Why the anti-NATO movement threatens the ruling class: it gives U.S. workers solidarity with the globe’s workers

Picture from May Day.

When the U.S. empire decided to provoke war with Russia, it unwittingly catalyzed a process of transformation in the U.S. proletariat that has the potential to end American capitalism. The war’s aim was to reverse the decline of U.S. hegemony by subduing China, a task that depends on destabilizing Russia. When the sanctions not only did far less damage than anticipated, but couldn’t stop Russia’s economy from growing after the initial shock, it became undeniable that this plan wasn’t realistic. There can be no undoing of the shift towards multipolarity, the conflict has ultimately accelerated this shift by creating more BRI expansion opportunities. Which means that even though the oil and arms industries have benefited from the war, the deeper basis for American capitalist strength—this being U.S. global dominance—is disappearing. That means the strongest link in the chain of American bourgeois power, which is American capitalism’s ability to displace its crises globally, is weakening.

What this weakening looks like in practical terms is a vast, sudden expansion in the amount of U.S. workers who are compatible with anti-imperialism. And who therefore have the consciousness and will to fight for their rights in the only way that can bring them victory: by fighting in solidarity with the peoples worldwide who are targeted and exploited by imperialism. As soon as a worker in the imperial center starts fighting not just for their own interests, but for the interests of all workers, they’ve become a serious threat towards the ruling class. This is because when a worker in the core lacks anti-imperialist consciousness, their struggle is co-optable. They can be diverted towards reformist and opportunist projects that don’t fundamentally threaten capital, because capital in the core can only be fought on the basis of proletarian internationalism. On the basis of freeing not just the workers in this country, but the workers in the countries that the imperialist powers exploit.

With this year’s rise of an anti-NATO movement, that’s the character the American labor struggle has gained the potential to embody. I say “the potential” because the labor movement hasn’t attained this anti-imperialist nature, not yet. That will require work from communists who are serious about anti-imperialism to inject our ideas into the labor movement, to make opposition towards NATO, the Democratic Party, and imperialist militarism normalized within the spaces workers are using to assert their rights.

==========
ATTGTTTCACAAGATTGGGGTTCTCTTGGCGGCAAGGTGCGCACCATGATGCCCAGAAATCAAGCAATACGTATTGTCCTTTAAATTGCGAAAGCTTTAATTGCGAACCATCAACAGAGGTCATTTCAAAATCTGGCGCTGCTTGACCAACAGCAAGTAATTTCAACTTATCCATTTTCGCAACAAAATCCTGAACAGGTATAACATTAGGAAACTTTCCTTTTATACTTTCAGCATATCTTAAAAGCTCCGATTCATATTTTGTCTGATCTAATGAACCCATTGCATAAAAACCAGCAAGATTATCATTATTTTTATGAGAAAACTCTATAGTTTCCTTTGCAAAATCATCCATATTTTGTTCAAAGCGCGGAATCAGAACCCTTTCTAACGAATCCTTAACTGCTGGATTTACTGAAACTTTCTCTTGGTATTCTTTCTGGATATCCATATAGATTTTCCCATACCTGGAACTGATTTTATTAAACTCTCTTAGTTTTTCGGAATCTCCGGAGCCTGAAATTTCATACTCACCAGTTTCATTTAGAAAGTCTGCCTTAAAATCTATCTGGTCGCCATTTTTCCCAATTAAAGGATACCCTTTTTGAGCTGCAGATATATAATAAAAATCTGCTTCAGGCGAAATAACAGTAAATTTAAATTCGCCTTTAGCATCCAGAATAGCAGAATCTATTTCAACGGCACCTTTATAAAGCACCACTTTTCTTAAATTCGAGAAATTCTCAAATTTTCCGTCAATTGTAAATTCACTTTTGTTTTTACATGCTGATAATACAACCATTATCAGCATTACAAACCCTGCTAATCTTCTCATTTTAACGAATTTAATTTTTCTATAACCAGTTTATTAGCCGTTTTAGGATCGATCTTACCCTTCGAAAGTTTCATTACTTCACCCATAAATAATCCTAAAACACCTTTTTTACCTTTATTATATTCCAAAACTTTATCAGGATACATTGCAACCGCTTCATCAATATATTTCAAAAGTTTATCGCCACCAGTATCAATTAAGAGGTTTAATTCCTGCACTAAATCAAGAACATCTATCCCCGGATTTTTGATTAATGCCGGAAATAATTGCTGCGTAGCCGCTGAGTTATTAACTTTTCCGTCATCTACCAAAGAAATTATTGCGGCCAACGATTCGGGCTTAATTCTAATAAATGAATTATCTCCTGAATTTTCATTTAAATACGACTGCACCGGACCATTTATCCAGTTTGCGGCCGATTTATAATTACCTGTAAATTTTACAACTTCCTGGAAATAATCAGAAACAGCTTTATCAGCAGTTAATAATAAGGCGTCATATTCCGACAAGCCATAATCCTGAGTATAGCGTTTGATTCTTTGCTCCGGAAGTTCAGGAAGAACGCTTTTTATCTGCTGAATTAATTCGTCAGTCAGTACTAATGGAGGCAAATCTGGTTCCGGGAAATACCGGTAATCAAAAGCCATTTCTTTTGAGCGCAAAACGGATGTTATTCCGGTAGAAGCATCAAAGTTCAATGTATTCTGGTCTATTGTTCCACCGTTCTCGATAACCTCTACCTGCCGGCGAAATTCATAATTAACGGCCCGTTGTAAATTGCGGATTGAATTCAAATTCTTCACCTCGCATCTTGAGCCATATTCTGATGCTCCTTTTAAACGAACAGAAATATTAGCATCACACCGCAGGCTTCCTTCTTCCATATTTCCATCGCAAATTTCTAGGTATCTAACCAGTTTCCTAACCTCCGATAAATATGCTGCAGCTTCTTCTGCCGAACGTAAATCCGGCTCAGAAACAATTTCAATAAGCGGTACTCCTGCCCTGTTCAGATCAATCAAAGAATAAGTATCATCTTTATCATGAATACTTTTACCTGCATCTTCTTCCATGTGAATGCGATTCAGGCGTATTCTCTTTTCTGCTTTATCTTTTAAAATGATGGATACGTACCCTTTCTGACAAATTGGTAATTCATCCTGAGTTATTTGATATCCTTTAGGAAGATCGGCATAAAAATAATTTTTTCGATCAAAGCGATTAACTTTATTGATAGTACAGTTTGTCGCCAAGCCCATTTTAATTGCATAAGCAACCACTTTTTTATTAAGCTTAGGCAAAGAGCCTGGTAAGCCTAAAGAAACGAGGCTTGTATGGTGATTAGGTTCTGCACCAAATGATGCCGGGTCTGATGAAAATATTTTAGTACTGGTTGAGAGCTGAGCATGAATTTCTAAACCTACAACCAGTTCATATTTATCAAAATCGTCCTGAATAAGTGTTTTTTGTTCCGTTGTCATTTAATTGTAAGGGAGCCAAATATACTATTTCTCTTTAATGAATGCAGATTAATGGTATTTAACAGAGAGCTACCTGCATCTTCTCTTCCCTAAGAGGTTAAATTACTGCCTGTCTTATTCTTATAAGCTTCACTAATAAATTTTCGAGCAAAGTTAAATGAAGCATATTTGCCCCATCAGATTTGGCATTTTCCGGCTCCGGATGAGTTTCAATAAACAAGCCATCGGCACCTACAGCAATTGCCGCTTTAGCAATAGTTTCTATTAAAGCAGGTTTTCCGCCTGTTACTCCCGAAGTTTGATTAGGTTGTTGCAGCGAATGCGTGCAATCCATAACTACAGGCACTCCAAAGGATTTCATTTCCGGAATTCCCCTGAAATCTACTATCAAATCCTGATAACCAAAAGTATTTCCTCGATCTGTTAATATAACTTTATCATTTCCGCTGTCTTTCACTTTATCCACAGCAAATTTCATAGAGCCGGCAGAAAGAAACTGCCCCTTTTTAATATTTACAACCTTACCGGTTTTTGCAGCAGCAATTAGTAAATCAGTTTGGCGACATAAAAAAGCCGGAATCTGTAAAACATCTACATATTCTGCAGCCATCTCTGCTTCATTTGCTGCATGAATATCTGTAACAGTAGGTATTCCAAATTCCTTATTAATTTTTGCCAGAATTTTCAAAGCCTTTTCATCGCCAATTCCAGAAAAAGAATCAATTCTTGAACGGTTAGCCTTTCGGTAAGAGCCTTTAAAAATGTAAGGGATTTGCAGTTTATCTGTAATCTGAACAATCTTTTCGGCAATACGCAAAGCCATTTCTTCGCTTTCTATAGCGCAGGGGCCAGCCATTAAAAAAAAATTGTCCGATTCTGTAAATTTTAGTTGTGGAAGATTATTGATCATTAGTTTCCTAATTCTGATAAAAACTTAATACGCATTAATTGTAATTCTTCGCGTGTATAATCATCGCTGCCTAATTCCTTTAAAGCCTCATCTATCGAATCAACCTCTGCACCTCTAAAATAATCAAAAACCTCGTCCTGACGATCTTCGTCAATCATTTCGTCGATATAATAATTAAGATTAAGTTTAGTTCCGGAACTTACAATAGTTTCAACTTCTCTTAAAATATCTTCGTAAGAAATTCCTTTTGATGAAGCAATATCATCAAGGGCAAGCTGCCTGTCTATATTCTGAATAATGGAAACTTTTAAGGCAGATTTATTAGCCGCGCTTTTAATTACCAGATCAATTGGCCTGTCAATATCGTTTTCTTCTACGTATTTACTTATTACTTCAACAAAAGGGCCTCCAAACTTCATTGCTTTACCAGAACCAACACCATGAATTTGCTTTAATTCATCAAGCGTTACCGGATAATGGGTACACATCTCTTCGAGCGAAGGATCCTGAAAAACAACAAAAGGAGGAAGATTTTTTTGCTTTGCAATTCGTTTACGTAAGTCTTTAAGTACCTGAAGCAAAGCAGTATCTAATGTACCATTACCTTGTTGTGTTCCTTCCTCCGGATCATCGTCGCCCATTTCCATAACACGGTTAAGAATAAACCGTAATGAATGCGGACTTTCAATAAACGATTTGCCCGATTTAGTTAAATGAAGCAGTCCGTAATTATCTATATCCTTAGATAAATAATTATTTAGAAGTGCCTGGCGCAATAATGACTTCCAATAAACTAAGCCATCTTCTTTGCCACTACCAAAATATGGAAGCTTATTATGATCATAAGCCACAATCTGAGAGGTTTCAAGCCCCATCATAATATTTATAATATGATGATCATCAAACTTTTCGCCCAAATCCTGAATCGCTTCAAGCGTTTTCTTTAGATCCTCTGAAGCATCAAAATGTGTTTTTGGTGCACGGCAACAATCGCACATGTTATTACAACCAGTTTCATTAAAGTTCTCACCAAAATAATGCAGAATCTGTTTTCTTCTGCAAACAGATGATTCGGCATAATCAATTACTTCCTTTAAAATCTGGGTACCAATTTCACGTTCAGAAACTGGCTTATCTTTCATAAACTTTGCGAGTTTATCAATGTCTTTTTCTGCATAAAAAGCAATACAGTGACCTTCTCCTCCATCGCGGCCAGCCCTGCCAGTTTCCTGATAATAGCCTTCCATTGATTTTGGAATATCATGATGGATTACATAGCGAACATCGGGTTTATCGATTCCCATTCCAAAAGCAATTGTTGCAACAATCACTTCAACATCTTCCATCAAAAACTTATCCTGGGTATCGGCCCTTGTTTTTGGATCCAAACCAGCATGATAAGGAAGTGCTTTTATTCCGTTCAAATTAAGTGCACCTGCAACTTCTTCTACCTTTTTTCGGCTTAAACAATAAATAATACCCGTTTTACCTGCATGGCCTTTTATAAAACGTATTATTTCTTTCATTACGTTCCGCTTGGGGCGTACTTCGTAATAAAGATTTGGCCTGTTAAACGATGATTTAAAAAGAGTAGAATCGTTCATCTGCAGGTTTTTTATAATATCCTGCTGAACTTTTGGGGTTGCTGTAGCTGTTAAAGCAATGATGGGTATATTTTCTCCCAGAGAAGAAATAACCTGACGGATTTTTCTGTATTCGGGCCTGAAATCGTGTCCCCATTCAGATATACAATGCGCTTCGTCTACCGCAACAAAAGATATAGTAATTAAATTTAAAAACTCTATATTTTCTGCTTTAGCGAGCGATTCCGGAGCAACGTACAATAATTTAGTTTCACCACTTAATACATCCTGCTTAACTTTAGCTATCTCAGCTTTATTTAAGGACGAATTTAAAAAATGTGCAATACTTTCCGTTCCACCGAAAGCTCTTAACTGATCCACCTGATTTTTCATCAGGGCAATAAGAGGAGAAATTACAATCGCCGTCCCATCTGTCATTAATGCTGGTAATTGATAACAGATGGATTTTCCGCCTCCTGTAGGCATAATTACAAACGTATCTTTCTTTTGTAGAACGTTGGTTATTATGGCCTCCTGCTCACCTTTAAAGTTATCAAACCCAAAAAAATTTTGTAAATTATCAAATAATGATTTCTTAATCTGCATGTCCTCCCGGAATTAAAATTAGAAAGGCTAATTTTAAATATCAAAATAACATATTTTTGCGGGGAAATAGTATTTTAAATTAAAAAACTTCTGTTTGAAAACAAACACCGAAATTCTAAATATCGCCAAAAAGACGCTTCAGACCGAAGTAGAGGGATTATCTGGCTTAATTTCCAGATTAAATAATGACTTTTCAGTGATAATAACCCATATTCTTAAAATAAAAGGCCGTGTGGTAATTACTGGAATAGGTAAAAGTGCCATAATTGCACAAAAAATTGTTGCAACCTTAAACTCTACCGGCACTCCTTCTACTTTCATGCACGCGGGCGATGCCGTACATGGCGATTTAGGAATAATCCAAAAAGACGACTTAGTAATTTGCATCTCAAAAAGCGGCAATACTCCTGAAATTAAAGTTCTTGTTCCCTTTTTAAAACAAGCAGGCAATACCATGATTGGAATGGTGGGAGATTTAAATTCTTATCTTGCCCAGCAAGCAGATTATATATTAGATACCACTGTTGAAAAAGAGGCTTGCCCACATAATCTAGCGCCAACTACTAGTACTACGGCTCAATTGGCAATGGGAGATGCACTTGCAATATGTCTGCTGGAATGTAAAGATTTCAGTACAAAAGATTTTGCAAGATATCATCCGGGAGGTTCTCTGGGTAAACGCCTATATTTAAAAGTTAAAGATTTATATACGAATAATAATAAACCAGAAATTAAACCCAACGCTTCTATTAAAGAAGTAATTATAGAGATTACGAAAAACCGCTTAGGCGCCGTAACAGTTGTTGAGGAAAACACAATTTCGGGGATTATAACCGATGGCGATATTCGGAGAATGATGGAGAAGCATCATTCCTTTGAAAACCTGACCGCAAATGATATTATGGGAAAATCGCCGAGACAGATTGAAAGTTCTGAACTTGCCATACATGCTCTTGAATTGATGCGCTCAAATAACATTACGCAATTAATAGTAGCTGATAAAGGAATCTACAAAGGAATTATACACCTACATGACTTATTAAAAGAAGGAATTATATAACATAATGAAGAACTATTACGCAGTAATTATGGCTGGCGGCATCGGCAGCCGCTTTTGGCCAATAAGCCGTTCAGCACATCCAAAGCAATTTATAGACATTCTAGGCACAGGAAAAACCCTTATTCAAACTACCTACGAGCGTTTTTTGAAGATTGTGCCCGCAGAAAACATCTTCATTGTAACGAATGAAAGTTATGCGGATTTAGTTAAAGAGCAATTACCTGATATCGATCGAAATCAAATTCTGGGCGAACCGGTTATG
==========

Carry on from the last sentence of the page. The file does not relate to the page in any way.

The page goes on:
The significance of the Ukraine proxy war’s failure, of the backfiring of Washington’s attempt at destabilizing Eurasia, is that it’s introduced the conditions which make this project of ours viable. Which make it possible to incorporate the fight against empire into the domestic fight against capital, and bring America’s increasingly radicalized proletarians towards a workers rights/anti-imperialist synthesis. The proxy war’s failure has done this by placing our ruling class in a compromising situation. A situation where it has to continue the policies which drive down the living standards of the core’s workers, or else give up the marginal benefits it’s gained from the conflict. 

Even though U.S. hegemony has been further diminished by the war, internally it’s provided the empire with some advantages: expanded NATO loyalty among the European countries, an opportunity for price gouging and monopolization that’s brought record oil profits, a military-industrial complex profit source to replace the one in Afghanistan, an atmosphere of xenophobia that’s created the narrative precedent for targeting dissent. If the war ends, all of these good things for the empire will go away, and all it will be left with are a devastated economy and an upset population. Which means the ruling class has to indefinitely continue the destructive militarist policies that are worsening the living standards crisis, and thereby escalating class conflict.

Under these circumstances, we Marxists have an exceptionally strong case to make to the workers. It’s readily apparent that their government makes decisions based off of what corporate interests mandate, that the USA uses ridiculous amounts of its people’s tax dollars to butcher human beings around the globe, and that our leaders—including the “progressive” party the Democrats—are willing to sacrifice our economic wellbeing for the sake of these wars. Upon being presented with these realities, the workers are increasingly coming to the conclusion on their own that they must mobilize to defeat bourgeois rule. What Marxists must do is provide these radicalizing individuals with the other, essential ingredient to becoming an agent for revolution, which is education on revolutionary theory.